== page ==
How many times have you seen four old broads on a stage leading the drama? Award-winning writer Suzanne Hawley set about writing a new Australian play with four lead women in their 60s, so naturally Wild Thing contains sex, drugs and coarse language. With a hit Sydney season under their belt, these wild things are coming to you in 2023.
“ ..this play has a beating heart; this play will remind you of your own pulse under your skin, steady and true but not forever, not promised."
A tale of sea eagles and pole dancing, of children and childhood dreams, of religion and rock ‘n roll. Most of all this is a tale of friendships that have stood the test of time.
Jackie, Elizabeth, Frances and Susan become besties at high school and find freedom in Swinging London a decade later. After that they carve out very different lives for themselves and don't see each other as often, but always meet up once a year for the ‘Musketeer’s dinner’.
But this year is different.
Past sixty, older but no wiser, the most radical member of the group is in crisis. To offer their support, the ‘Musketeers’ take Jackie back to her country home for a weekend – to relax and let their hair down. What could possibly go wrong? What follows tests their friendship, their morals and their courage as never before.
And a final twist will change their lives forever.
A provocative story for our times, this funny and poignant new Australian play by award-winning writer Suzanne Hawley is both a comedy and a tragedy. A tale of sea eagles and pole dancing, of children and childhood dreams, of religion and rock ‘n roll. Most of all, this is a tale of friendships that have stood the test of time – until they are put to the ultimate test.
The women of Wild Thing are all War Babies, a rare generation. A small group of kids – born between 1939 and 1945 – while our men were away overseas, fighting for Mother England. A generation who went from ‘How much is that doggy in the window’ to ‘Heartbreak Hotel’ almost overnight. They share their birthdays with the likes of Mick Jagger, the Beatles, Bob Dylan, Steven Hawking, Joni Mitchell and Janis Joplin. American historian Richard Pell argues that war babies were instrumental in most of the social and cultural movements of the 60s and 70s.
And what a time it was to grow up in Oz! You learned about sex reading the Doctor's Book your mum kept hidden in the cupboard with the lift-up flaps that showed…well actually nothing. Not even a nipple. When education for working class girls was limited to ‘Domestic’ how to cook and clean for your man and ‘Commercial’ earning shorthand and typing so you could marry the boss. Leave school at 15, get a job, pay board. University was only for the wealthy. Then came rock n roll, Elvis’s hips, the pill and all hell broke loose. The age of innocence was over. This is the conditioning and the times of our Wild Thing women.
- Suzanne Hawley
The moral dilemma at the play’s centre is one that’s been shoved from the headlines… If the subject is close to you in any way, it is rewarding theatre.
“Four enchanting actors give supple characterisation to Hawley’s ultimately endearing and empowered women."
Sydney Arts Guide
"The moral dilemma at the play’s centre is one that’s been shoved from the headlines by hotter-burning issues of climate, gender and race.If the subject is close to you in any way, it’s rewarding theatre."
"Di Smith brings nuance to the role of Jackie, along with considerable dignity to this important tale of personal agency, for women of a certain age. Helen O’Connor is memorable as the carefree Elizabeth, bringing a sense of cheeky ebullience to the show. The passionate Frances is played by Katrina Foster, whose approach proves to be unmistakeably kooky, and Di Adams’ restraint only makes Susan’s sexual escapades more scandalous."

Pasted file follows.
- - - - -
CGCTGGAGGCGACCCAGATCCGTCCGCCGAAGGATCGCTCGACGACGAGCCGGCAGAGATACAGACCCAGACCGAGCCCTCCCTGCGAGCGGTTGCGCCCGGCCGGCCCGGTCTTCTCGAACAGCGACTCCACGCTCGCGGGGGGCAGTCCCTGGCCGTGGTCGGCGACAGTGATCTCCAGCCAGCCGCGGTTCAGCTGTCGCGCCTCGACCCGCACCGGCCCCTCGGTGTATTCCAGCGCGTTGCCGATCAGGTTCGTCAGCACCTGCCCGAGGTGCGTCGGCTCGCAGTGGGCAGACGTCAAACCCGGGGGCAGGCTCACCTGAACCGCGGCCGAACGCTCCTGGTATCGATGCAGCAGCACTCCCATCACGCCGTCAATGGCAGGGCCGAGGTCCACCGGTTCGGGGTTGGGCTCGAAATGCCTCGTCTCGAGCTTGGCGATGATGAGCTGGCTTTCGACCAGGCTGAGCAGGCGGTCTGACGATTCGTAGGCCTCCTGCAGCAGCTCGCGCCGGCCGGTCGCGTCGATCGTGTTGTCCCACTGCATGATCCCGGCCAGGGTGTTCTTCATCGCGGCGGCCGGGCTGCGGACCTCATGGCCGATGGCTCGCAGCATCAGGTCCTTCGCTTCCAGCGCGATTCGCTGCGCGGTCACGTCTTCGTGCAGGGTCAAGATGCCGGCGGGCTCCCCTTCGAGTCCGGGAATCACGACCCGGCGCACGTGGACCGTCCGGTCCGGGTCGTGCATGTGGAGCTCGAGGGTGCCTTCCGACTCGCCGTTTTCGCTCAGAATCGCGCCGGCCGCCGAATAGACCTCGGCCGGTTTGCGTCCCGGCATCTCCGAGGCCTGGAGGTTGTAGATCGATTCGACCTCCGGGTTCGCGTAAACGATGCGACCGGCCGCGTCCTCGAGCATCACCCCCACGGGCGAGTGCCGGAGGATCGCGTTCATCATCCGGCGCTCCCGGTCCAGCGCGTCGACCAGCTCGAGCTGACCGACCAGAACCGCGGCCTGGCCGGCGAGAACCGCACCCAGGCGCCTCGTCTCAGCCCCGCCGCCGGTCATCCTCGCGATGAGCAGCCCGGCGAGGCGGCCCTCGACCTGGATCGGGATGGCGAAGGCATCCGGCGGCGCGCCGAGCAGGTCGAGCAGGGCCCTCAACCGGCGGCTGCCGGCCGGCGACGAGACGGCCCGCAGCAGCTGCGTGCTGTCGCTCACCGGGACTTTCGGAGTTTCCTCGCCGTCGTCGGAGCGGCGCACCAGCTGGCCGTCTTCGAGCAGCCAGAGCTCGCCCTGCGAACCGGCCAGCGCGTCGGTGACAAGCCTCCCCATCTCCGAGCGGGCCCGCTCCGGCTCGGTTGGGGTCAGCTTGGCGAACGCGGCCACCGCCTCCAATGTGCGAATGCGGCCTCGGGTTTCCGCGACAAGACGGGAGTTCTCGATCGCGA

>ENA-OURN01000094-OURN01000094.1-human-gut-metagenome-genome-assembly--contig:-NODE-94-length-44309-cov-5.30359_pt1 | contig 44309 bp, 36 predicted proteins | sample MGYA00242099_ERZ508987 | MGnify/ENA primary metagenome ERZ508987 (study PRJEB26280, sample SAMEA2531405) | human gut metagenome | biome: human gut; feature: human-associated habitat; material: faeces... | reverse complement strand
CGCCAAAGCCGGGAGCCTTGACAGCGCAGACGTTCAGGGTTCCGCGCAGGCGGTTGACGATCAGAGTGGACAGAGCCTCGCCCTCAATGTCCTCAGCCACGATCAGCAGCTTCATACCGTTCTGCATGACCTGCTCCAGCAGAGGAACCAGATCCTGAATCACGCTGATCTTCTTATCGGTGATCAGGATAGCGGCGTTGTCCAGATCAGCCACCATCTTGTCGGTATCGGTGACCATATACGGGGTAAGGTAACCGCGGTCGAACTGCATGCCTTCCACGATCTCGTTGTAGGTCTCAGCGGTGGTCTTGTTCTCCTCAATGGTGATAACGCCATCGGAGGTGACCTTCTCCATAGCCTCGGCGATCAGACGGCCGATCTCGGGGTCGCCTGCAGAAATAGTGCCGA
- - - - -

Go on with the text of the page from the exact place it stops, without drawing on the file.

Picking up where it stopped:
Suzie Goes See
“It is a beautiful play that deals with important contemporary issues with wisdom and true care delivered by a wonderful cast. There is much laughter. Finishes on Saturday Go.”
Kevin Jackson’s Theatre Diary
Joan Sutherland Performing Arts Centre Penrith, NSW | Land of the Darug People
14 – 15 April | BOOK
Dubbo Regional Theatre & Convention Centre, NSW | Land of the Tubba-Gah & Wiradjuri People
18 April | BOOK
Orange Civic Centre, NSW | Land of the Wiradjuri People
20 April | BOOK
Jetty Memorial Theatre Coffs Harbour, NSW | Land of the Gumbaynggirr People
22 April | BOOK
Griffith Regional Theatre, NSW | Land of the Wiradjuri People
26 April | BOOK
The Q - Queanbeyan, NSW | Land of the Ngambri and Ngunnawal People
28 – 29 April | BOOK
Goulburn Performing Arts Centre, NSW | Land of the Gundungurra People
3 May | BOOK
Glen Street Theatre Belrose, NSW | Land of the Garigal People
5 – 7 May | BOOK
Cessnock Community Performing Arts Centre, NSW | Land of the Wonnarua People
10 May | BOOK
Glasshouse Theatre Port Macquarie, NSW | Land of the Birpai People
12 May | BOOK
Manning Entertainment Centre, NSW | Land of the Biripi People
14 May | BOOK
Touring April & May 2023
Director Kim Hardwick
Writer Suzanne Hawley
Set Design Tom Bannerman
Costume Design Robert Bayliss
Lighting Design Martin Kinnane
Sound Design Patrick Howard
Composer Leonardo Bosi
Jackie Di Smith
Susan Di Adams
Frances Katrina Foster
Elizabeth Helen O’Connor
Geoff/(and everyone else) Lewis Fitz-Gerald
Marco/Michael Tony Poli
Production Photography Lisa Tomasetti
If you are interested in touring get in contact!
Arts on Tour
02 8038 1880
Arts on Tour is based in Redfern NSW and we respectfully acknowledge the Gadigal people as the Traditional Owners and Custodians of the unceded land on which we work.
As we tour artists and productions across these vast lands, we pay our respect to all First Nations Elders, past, present and future.
We celebrate their continuing connection and contribution to culture, country and community, and thank all First Nations peoples for their wisdom in caring for the land, the sky, the rivers and the sea.